La Crosse’s park board voted unanimously to proceed with removal of the Hiawatha statue from Riverside Park.
That vote Thursday night came just moments after the board was deadlocked on whether to refer the issue to the August meeting, to allow more public comment.
Some board members argued that the request for removal from Mayor Tim Kabat was only made this week.
Others, however, including speakers representing Native American groups, said the statue has been discussed for years, and nothing would be gained by putting off action.
“The statue is a mishmash of many different tribes,” Tracy Littlejohn of the Ho-Chunk Nation said during the meeting. “It does not reflect one particular tribe. That is insulting to us as because we are as separate as Ho-Chunk or Anishinabe or Menominee or Lakota.”
Earlier Thursday, City Hall was presented with a petition to have Hiawatha preserved as a historic local work of art.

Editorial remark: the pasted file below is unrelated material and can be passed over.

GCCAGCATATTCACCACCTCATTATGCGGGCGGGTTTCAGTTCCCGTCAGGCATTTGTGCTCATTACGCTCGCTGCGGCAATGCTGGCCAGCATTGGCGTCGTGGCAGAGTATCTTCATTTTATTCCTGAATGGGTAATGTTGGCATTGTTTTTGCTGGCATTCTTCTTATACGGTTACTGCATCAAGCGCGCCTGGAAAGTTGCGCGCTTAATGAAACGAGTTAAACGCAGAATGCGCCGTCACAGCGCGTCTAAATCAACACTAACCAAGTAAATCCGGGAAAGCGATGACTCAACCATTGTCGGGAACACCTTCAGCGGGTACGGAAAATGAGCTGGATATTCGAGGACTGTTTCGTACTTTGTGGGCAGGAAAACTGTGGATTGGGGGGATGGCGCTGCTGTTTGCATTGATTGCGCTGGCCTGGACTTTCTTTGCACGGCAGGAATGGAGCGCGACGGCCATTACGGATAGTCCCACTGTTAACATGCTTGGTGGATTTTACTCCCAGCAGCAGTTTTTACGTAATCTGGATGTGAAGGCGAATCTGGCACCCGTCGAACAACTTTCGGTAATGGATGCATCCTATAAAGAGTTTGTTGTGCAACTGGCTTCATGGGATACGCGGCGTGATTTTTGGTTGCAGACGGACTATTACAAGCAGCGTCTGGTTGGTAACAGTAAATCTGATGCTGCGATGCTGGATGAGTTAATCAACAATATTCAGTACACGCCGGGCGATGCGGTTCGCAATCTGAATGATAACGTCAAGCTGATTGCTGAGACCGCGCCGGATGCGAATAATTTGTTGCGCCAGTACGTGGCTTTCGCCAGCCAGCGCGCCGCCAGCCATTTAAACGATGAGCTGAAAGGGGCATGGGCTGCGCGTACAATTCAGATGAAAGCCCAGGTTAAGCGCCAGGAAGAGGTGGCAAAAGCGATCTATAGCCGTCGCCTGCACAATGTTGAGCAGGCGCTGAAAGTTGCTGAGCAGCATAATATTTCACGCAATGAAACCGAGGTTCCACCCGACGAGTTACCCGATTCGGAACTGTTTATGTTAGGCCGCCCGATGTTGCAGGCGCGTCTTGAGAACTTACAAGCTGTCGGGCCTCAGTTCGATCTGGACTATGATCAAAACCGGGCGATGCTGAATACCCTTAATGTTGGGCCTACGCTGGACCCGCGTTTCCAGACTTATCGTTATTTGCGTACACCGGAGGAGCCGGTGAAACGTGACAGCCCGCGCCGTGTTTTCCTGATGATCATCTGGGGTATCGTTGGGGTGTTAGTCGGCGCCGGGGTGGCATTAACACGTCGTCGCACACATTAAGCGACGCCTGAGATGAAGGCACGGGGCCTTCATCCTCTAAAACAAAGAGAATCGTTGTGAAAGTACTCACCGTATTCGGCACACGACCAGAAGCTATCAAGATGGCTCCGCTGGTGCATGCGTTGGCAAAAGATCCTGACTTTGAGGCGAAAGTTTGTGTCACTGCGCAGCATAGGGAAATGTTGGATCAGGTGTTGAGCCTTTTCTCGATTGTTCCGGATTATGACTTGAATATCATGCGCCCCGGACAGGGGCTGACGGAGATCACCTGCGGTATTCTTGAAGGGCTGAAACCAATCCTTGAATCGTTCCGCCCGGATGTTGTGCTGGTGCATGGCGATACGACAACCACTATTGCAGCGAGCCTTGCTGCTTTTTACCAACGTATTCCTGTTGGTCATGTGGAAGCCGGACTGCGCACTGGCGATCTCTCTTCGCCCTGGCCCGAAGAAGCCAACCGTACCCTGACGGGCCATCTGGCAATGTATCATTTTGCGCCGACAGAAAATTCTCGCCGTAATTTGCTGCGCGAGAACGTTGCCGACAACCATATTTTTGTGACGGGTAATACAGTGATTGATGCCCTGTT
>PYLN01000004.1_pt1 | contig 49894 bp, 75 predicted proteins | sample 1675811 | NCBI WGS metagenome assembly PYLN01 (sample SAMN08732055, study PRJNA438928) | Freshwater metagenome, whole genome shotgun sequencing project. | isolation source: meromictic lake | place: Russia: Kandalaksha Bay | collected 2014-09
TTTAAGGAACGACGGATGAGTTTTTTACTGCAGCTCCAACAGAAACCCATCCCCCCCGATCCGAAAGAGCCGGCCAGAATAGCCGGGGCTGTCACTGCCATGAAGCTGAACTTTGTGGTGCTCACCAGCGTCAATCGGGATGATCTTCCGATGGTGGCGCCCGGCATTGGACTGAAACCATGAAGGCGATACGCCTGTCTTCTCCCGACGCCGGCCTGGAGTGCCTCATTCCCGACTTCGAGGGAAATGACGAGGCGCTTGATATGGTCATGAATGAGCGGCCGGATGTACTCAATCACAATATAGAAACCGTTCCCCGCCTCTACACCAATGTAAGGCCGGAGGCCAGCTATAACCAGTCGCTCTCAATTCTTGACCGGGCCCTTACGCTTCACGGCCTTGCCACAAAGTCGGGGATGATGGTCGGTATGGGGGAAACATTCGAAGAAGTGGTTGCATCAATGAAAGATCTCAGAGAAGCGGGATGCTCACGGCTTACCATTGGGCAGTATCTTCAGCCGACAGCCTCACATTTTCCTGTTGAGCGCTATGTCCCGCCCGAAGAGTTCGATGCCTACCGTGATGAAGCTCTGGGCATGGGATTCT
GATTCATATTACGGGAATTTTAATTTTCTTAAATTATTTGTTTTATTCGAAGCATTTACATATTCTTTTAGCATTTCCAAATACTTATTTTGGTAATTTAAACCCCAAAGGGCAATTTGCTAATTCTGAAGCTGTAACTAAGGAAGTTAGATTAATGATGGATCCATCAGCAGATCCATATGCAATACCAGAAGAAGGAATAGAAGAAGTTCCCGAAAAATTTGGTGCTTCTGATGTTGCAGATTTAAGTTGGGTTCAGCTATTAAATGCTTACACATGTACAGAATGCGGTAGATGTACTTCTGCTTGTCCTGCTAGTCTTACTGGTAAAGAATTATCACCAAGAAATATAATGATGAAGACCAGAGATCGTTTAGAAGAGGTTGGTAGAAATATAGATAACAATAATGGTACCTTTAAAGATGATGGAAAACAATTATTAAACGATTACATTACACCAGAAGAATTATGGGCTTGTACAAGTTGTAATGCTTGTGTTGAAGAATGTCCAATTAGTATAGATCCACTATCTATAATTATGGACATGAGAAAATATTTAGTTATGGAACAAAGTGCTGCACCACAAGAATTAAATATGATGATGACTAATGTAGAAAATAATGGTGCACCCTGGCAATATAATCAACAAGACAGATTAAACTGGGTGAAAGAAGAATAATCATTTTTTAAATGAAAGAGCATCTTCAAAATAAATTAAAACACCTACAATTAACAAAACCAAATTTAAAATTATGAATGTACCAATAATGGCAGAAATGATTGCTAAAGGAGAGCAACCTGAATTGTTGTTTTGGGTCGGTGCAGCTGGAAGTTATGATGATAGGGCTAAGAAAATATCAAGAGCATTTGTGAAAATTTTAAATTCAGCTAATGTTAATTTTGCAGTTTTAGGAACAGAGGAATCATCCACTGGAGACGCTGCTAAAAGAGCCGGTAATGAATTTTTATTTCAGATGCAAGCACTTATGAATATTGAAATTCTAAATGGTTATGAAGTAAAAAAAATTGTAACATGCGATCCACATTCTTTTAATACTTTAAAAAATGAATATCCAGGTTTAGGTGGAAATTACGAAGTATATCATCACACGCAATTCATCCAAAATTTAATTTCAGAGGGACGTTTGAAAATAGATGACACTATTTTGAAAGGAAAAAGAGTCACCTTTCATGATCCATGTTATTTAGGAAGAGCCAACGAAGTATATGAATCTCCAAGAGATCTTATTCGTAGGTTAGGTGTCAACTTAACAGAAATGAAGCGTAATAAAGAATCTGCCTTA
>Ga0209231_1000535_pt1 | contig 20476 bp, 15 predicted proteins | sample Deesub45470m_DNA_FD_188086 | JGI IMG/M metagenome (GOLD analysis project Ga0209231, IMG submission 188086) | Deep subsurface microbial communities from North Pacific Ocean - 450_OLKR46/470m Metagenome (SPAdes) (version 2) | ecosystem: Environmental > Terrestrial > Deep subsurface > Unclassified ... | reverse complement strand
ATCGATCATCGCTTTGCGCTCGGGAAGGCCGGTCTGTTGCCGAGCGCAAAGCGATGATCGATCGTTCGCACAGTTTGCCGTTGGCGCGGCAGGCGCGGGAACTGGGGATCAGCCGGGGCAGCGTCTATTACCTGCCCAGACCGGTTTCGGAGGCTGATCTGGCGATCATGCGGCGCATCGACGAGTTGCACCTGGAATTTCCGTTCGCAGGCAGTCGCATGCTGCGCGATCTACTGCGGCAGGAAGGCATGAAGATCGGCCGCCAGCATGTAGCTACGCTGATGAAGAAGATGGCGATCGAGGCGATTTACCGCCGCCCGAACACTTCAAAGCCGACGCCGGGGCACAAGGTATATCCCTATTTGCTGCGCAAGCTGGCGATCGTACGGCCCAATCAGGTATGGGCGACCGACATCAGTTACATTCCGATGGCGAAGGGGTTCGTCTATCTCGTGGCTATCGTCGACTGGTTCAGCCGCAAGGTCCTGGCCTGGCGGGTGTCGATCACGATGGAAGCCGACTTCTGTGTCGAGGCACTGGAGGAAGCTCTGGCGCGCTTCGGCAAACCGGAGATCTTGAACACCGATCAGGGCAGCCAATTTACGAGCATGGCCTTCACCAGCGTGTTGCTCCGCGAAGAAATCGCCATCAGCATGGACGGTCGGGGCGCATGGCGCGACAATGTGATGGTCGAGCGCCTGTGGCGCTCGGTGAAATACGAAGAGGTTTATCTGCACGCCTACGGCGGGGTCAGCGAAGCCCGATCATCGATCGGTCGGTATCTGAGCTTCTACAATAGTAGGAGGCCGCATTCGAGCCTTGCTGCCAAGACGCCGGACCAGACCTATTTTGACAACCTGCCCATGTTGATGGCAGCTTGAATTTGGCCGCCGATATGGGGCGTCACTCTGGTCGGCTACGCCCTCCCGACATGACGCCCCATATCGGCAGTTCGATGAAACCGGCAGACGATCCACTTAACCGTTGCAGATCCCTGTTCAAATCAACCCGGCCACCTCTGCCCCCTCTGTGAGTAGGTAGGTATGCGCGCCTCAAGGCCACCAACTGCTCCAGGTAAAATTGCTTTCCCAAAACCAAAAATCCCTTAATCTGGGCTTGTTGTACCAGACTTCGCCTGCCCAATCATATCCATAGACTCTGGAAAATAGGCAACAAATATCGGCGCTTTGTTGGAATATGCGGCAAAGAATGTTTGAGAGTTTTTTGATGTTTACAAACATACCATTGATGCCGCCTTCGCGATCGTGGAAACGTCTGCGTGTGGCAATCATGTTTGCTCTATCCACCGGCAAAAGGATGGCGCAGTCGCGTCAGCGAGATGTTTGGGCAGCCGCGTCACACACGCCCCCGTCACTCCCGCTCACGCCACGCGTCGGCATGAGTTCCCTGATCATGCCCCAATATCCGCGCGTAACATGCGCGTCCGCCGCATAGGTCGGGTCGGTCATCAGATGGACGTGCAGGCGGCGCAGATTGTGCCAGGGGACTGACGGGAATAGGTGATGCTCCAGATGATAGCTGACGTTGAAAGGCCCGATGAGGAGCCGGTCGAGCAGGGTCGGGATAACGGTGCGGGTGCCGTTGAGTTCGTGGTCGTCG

Sculptor Anthony Zimmerhakl created Hiawatha as a representation of several tribes, but native speakers have argued that the statue does not represent the Ho-Chunk living in this area, and is “cartoonish.”
In his letter Monday, Kabat said, “The Hiawatha was commissioned as a tourist attraction about 60 years ago and was met with controversy almost immediately. Nearly all would agree that today’s main tourist attractions highlight the natural beauty of our area including the Mississippi River and our bluffs, rivers, trails and marshes. The time to retire Hiawatha has come.”
The La Crosse city council voted in 2000 to keep the statue in place, after a study committee called for it to be removed.
Hiawatha was installed in 1961, commissioned by the local business community. It was installed, likely coincidentally on Columbus Day, for the purpose of being a tourist attraction for the upcoming Oktoberfest that season.